It's Time For Arsenal to Accept Their Mundane Future
Sometimes you just have to accept that tomorrow won't be as bright as you thought.
Illustration: Dan Evans
One of my earliest memories is of a children’s book that told the story of a hapless anthropomorphic bear preparing to go off to work in the morning. Before its shift in the diamond mine or the Amazon warehouse or wherever it is that hapless anthropomorphic bears find gainful employment in the throes of late-capitalism, it had to plough through the usual rigmarole: drag itself out of bed, eat its breakfast, feed its pet, have a shower – you’ve woken up before; you know the drill. Eventually, the bear leaves its house but as it strides off towards another productive day at the munitions factory, it can’t figure out why everyone it passes in the street is giving it funny looks. Finally, on the last page, the bear realises it’s left home without any shoes or socks on and, to its credit, bursts into fits of laughter.
Even as a five-year-old, it’s a story that did little to capture the imagination, but for some reason it came to mind this week when the moment came, as it always seems to at this time of year, to sit down and think long and hard about Arsenal. It’s not been the best week for Arsenal, has it? Their manager is engaged in a public staring contest with their highest paid player, the board have apparently told that player they’d rather he left, and the fans have been notified that there’s no money to spend this January, despite the club being ranked the sixth richest in the world by Deloitte. This in itself might not be such a disaster if Mesut Özil weren’t on wages that basically render him unbuyable to any club in the world and if the man charged with bringing Arsenal back to prominence on a budget – the ex-Borussia Dortmund “super-scout” Sven Mislintat – weren’t packing his bags after falling out with head of football Raul Sanllehi, himself only in the big boy chair because former chief exec Ivan Gazidis did a runner to Milan last month.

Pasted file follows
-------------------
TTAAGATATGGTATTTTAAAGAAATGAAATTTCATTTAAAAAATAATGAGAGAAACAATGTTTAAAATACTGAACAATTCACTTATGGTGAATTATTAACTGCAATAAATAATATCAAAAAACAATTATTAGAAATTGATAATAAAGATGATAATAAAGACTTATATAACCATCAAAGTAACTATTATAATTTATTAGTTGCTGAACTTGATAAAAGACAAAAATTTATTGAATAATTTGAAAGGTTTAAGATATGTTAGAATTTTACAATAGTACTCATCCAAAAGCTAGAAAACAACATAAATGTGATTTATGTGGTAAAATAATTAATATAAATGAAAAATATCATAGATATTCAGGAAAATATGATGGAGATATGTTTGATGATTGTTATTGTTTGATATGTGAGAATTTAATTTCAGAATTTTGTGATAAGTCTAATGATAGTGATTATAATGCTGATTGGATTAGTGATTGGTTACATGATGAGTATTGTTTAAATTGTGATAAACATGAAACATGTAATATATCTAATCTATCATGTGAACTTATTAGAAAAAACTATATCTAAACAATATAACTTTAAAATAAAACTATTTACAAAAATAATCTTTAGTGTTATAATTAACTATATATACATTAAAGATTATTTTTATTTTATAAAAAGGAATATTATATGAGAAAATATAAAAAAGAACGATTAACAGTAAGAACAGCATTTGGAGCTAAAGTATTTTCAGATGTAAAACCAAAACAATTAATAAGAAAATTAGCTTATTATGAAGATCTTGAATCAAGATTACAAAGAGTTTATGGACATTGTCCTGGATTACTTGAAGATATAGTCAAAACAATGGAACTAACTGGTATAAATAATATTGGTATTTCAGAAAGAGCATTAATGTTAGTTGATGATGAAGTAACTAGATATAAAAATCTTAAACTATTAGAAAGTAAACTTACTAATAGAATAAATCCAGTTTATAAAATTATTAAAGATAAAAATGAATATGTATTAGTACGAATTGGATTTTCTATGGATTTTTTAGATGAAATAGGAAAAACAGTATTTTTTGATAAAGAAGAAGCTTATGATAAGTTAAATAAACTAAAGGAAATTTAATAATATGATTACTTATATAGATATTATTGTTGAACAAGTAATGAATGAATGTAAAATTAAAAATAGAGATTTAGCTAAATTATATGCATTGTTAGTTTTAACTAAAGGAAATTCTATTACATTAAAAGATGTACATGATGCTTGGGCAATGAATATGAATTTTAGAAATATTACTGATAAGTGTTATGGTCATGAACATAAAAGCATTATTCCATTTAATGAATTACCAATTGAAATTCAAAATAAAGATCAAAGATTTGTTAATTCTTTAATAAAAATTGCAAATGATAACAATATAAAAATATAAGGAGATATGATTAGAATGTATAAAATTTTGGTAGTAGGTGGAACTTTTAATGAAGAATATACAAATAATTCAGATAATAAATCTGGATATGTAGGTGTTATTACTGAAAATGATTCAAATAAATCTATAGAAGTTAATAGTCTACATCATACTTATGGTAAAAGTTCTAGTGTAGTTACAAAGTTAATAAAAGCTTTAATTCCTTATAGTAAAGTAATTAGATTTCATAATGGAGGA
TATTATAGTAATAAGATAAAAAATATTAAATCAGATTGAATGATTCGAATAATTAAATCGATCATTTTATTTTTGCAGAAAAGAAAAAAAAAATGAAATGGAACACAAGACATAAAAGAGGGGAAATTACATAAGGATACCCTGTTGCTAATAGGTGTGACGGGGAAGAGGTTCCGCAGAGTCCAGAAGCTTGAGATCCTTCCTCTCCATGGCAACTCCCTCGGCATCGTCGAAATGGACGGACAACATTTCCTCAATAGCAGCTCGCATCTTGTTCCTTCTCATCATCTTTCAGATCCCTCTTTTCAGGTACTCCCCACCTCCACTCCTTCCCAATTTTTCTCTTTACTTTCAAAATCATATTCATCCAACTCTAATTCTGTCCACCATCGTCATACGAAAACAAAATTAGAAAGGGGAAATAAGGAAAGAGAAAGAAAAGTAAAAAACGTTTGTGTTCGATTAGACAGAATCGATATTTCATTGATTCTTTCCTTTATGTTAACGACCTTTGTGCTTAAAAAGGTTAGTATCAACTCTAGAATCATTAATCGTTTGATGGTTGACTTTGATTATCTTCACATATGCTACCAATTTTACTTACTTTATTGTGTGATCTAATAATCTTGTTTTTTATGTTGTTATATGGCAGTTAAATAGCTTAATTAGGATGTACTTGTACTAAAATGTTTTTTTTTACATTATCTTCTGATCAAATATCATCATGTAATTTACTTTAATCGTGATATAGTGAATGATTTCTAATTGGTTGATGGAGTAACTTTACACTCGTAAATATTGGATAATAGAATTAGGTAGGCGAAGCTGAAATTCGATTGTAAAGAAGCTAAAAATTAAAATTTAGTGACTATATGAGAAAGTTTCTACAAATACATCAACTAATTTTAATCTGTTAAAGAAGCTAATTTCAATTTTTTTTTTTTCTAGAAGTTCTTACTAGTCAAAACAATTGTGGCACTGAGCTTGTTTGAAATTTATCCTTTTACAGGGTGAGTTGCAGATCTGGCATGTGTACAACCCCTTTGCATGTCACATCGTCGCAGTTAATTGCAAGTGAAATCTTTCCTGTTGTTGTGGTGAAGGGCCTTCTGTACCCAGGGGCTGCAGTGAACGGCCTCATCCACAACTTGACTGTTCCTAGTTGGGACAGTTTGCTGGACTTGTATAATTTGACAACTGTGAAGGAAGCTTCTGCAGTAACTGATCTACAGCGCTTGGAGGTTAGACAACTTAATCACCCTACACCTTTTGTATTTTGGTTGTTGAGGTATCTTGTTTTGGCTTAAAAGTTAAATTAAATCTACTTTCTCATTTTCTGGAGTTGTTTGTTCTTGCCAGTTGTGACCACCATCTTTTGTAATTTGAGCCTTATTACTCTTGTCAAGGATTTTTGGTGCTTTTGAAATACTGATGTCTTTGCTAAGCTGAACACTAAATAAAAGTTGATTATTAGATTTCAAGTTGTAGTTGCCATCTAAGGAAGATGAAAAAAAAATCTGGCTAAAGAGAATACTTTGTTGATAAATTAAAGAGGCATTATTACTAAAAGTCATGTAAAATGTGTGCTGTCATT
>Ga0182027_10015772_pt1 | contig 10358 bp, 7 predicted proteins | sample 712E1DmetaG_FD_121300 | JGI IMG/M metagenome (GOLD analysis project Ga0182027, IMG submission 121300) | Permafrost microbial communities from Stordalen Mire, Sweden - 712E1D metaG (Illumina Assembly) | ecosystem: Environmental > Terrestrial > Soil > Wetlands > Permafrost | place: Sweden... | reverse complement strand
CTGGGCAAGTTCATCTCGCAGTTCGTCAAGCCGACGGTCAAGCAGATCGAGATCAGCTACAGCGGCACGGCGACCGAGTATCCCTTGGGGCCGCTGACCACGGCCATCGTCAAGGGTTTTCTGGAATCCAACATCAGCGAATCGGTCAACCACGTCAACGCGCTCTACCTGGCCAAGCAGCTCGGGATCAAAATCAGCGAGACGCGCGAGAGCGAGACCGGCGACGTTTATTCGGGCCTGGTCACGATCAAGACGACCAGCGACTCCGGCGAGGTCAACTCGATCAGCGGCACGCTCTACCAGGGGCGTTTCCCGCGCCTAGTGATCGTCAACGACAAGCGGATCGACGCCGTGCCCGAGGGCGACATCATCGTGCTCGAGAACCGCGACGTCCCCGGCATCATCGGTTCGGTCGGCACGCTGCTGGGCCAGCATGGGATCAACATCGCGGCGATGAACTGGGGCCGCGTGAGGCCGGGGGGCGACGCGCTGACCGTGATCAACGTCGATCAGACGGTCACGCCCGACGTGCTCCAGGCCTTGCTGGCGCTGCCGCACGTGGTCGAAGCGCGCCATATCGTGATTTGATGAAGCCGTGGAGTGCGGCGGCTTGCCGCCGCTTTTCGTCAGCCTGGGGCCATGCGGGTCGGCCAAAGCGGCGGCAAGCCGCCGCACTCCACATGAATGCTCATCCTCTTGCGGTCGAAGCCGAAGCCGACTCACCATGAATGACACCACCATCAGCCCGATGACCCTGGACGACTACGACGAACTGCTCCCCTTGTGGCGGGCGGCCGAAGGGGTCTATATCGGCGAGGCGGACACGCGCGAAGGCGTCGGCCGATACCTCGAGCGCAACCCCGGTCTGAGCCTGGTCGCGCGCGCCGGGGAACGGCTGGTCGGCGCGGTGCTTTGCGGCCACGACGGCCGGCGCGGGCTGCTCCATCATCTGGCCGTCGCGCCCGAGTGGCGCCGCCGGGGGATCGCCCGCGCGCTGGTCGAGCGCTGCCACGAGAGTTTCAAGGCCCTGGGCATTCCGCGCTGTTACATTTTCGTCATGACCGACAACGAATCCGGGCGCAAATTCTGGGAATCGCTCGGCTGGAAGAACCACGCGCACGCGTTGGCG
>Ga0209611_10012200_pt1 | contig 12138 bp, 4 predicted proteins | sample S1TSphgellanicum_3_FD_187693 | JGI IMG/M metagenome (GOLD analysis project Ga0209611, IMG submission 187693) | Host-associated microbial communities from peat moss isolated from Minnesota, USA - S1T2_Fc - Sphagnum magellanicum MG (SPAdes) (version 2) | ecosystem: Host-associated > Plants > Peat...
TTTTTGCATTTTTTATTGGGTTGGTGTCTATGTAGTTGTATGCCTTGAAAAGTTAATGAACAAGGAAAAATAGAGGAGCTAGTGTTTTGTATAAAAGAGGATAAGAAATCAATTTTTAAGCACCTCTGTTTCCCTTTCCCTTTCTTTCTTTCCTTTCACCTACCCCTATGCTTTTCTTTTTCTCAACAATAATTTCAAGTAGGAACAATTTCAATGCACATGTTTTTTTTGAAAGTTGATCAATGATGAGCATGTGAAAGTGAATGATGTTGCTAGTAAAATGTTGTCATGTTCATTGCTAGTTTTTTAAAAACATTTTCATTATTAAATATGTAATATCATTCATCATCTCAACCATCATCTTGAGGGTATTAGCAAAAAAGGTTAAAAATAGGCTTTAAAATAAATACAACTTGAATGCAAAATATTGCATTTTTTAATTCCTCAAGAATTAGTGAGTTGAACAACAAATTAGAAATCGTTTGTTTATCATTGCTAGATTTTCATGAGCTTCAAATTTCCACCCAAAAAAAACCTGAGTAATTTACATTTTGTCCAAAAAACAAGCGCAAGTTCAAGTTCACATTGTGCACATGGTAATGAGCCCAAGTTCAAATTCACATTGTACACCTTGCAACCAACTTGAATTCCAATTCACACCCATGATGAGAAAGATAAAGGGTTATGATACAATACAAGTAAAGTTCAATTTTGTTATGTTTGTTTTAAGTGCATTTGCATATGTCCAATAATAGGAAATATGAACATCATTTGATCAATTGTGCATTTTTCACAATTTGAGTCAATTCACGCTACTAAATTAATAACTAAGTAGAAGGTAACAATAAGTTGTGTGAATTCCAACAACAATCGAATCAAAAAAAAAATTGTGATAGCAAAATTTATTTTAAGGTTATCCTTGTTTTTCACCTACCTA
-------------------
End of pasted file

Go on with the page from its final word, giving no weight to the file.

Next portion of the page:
It’s a totally head-spinning waltzer of shit, basically, and one that only appears more absurd and fraught the more you zoom out. This was also the week that Petr Čech, one of the best goalkeepers the Premier League has seen, announced he’d be leaving Arsenal for retirement at the end of the season. Čech has had a glittering top-level career but it’s one that’s been conducted in its entirety while Arsenal as a club have been consumed by vexing off-field matters, his arrival at Chelsea in 2004 coinciding with the Invincibles season and the Emirates Stadium move that set in motion a chain of events that have constantly promised jam tomorrow while delivering something that looks more like Marmite and smells rather worse.
When construction on their new home began in February of that year, Arsenal probably didn’t imagine they’d spend the next 15 navigating their way through an attritional slump that has been more memorable for its boardroom power struggles, custodial decline, transfer market ineptitude, arguments about net spend, embarrassing fan TV flare-ups and debt millstones than it has anything on the pitch. Yet here they are again, in the midst of another broken cannon Premier League season without any shoes or socks on, plagued by the sense that a dearth of nous means they’ll have to battle through it barefoot, all the while finding new ways to impede themselves: stapling hats to their face, setting fire to their armpit hair, putting their trousers on upside down and waddling through games against Premier League flyweights with all the poised élan of a man with his dick and balls hanging out and his feet stuck in the arse-cheeks of his jeans.